This blog provides commentary on interesting geological events occurring around the world in the context of my own work. This work is, broadly, geological fluid dynamics. The events that I highlight here are those that resonate with my professional life and ideas, and my goal is to interpret them in the context of ideas I've developed in my research. The blog does not represent any particular research agenda. It is written on a personal basis and does not seek to represent the University of Illinois, where I am a professor of geology and physics. Enjoy Geology in Motion! I would be glad to be alerted to geologic events of interest to post here! I hope that this blog can provide current event materials that will make geology come alive.

Banner image is by Ludie Cochrane..

Susan Kieffer can be contacted at s1kieffer at gmail.com

Sunday, October 12, 2014

Update on this year's El Nino

Sea Surface temperature anomalies in the "Nino 3.4 area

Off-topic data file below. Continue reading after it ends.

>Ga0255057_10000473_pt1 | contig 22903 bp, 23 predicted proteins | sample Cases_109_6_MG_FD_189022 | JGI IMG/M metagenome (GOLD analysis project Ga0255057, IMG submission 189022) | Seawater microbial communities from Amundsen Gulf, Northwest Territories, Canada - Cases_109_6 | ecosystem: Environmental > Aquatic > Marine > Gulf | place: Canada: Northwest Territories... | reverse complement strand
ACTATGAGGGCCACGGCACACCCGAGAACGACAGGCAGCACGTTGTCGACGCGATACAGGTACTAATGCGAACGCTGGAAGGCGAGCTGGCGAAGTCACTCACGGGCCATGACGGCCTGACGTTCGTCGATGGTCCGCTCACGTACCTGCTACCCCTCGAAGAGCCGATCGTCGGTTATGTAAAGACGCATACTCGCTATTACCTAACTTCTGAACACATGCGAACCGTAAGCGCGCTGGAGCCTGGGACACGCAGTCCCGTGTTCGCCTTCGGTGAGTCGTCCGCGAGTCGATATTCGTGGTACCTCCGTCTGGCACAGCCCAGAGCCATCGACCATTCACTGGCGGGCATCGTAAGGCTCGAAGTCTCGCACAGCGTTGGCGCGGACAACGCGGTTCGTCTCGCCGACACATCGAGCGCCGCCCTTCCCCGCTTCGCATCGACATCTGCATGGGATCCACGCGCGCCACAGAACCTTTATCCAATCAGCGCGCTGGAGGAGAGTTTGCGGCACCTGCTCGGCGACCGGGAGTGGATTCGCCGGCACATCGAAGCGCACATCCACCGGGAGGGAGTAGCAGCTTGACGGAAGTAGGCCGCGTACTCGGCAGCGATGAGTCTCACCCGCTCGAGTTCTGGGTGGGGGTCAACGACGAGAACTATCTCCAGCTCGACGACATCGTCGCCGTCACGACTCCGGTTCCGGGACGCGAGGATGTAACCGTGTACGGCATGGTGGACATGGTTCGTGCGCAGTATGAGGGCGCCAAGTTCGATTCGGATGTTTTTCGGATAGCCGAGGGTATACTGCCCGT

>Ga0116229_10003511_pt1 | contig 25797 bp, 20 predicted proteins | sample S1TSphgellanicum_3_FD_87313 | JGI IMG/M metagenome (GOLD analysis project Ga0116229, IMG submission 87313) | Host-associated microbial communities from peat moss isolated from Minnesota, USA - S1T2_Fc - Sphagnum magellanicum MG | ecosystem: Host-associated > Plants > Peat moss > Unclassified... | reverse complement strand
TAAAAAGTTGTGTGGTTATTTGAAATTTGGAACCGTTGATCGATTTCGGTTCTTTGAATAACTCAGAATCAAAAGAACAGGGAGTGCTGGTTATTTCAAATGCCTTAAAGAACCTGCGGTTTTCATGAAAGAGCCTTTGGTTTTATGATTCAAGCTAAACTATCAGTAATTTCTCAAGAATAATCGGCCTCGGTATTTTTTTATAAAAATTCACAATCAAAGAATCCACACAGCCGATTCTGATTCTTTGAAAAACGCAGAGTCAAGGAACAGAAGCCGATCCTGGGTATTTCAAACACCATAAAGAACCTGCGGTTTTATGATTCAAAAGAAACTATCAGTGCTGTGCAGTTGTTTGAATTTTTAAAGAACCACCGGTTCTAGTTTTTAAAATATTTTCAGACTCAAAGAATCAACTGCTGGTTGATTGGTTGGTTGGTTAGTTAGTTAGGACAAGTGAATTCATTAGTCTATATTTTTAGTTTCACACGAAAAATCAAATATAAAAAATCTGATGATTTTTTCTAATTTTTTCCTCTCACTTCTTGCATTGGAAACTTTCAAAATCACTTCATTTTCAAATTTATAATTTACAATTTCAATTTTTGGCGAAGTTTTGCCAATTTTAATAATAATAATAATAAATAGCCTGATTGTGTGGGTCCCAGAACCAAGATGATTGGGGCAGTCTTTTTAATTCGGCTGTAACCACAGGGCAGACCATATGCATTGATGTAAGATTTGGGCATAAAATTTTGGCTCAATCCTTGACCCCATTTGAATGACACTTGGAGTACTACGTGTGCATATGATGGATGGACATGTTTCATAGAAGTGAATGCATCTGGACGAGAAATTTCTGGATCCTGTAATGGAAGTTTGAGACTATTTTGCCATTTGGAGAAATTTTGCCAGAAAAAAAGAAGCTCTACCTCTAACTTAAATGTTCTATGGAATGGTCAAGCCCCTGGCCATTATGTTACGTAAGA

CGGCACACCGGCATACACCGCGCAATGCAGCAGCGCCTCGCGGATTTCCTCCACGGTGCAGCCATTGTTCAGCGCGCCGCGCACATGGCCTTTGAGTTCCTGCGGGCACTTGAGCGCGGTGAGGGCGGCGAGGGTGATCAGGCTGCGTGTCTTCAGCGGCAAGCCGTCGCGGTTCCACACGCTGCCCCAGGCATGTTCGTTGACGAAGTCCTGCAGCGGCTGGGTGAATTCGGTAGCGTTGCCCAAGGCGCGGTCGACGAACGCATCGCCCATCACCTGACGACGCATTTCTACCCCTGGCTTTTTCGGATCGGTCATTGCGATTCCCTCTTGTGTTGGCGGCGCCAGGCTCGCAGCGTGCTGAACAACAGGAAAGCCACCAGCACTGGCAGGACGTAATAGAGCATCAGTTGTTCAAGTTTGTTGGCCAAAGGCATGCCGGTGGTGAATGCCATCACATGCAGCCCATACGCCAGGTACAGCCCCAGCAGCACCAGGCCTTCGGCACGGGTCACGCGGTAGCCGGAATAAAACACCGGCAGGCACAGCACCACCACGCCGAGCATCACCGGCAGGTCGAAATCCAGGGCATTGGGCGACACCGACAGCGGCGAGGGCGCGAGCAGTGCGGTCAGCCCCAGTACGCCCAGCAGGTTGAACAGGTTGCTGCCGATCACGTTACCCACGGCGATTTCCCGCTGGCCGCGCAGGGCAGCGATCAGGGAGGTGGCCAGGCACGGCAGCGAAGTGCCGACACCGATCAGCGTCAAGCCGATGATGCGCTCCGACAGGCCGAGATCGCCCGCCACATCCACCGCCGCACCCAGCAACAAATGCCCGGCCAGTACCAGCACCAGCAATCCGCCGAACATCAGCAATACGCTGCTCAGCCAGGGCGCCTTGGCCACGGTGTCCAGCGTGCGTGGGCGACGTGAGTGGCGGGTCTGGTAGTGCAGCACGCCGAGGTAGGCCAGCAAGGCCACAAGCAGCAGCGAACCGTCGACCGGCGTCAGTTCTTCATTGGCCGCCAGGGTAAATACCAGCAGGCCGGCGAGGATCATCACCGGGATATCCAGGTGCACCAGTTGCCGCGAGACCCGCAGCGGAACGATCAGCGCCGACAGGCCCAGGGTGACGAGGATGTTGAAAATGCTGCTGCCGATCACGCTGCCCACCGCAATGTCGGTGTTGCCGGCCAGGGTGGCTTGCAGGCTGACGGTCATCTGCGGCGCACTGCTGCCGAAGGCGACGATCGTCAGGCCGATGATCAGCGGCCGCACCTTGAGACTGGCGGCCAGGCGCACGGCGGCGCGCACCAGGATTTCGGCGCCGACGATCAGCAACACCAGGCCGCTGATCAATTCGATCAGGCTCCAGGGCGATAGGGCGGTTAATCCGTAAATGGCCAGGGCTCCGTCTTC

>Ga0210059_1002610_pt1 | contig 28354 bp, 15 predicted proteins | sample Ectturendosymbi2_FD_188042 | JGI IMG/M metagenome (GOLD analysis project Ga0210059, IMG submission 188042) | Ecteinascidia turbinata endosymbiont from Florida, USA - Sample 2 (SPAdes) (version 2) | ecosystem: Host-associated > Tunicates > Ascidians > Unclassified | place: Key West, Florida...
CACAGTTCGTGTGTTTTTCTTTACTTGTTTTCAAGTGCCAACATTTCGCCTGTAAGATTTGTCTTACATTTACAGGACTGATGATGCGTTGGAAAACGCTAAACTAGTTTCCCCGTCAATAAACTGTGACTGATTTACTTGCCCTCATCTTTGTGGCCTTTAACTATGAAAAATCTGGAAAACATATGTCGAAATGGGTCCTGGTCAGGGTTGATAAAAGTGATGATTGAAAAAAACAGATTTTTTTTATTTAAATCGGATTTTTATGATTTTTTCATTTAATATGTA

of the tropical Pacific. From Cliff Mass site referenced
in the text. An anomaly greater than 0.5 C is required
to forecast an El Nino, and it is not being seen.
A few months ago, I posted that there was uncertainty about the development of a strong El Nino this year.  The verdict seems to be in, and rather than repeat a good analysis, I refer you to my favorite meteorologist, Cliff Mass. Here's a link to his "wimpy El Nino" conclusion! For us in the Pacific Northwest, it means that predictions for the winter basically can't be done, unless the El Nino suddenly strengthens.

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